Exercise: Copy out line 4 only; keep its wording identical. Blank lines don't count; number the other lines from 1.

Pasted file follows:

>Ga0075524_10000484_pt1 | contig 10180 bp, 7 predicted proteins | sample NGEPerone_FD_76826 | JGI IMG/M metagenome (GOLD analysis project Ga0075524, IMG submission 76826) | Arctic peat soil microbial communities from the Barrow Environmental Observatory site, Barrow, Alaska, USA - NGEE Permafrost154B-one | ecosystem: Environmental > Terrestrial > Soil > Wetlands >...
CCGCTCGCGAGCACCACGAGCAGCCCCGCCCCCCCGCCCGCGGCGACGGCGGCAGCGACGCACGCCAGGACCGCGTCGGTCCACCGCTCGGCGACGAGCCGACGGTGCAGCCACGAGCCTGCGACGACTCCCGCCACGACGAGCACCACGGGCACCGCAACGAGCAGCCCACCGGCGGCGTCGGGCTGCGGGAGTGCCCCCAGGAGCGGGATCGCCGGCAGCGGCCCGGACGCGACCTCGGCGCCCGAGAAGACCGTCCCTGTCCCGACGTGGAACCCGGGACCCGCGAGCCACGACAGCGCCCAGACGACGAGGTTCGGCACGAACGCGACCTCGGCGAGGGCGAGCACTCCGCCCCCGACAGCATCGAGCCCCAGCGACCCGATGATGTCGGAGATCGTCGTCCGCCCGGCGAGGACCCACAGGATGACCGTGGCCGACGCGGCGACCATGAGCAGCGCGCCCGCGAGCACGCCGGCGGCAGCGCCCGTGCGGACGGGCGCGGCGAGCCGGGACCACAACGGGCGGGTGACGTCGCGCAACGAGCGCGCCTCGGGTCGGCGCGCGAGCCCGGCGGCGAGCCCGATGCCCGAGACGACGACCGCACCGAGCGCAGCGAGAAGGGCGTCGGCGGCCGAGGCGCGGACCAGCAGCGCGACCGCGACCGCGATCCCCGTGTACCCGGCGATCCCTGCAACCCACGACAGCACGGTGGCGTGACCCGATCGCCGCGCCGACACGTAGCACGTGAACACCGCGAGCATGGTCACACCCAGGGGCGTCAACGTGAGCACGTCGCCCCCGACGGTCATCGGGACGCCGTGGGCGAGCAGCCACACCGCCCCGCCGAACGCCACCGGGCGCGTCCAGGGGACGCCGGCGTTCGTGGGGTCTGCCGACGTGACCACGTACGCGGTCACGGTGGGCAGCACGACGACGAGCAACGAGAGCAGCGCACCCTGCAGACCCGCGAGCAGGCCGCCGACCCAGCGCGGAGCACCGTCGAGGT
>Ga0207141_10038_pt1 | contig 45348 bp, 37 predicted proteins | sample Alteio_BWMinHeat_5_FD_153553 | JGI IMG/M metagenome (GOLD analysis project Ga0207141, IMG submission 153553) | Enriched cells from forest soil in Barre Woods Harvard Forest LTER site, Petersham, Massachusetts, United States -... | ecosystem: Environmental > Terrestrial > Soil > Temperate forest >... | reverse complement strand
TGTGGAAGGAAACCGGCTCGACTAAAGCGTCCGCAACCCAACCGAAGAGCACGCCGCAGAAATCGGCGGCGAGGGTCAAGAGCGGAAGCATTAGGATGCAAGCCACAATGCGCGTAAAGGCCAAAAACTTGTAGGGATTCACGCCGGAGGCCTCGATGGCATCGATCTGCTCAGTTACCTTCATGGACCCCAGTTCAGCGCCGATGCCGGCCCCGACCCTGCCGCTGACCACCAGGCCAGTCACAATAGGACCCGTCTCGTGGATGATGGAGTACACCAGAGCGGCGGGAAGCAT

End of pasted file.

TGTGGAAGGAAACCGGCTCGACTAAAGCGTCCGCAACCCAACCGAAGAGCACGCCGCAGAAATCGGCGGCGAGGGTCAAGAGCGGAAGCATTAGGATGCAAGCCACAATGCGCGTAAAGGCCAAAAACTTGTAGGGATTCACGCCGGAGGCCTCGATGGCATCGATCTGCTCAGTTACCTTCATGGACCCCAGTTCAGCGCCGATGCCGGCCCCGACCCTGCCGCTGACCACCAGGCCAGTCACAATAGGACCCGTCTCGTGGATGATGGAGTACACCAGAGCGGCGGGAAGCAT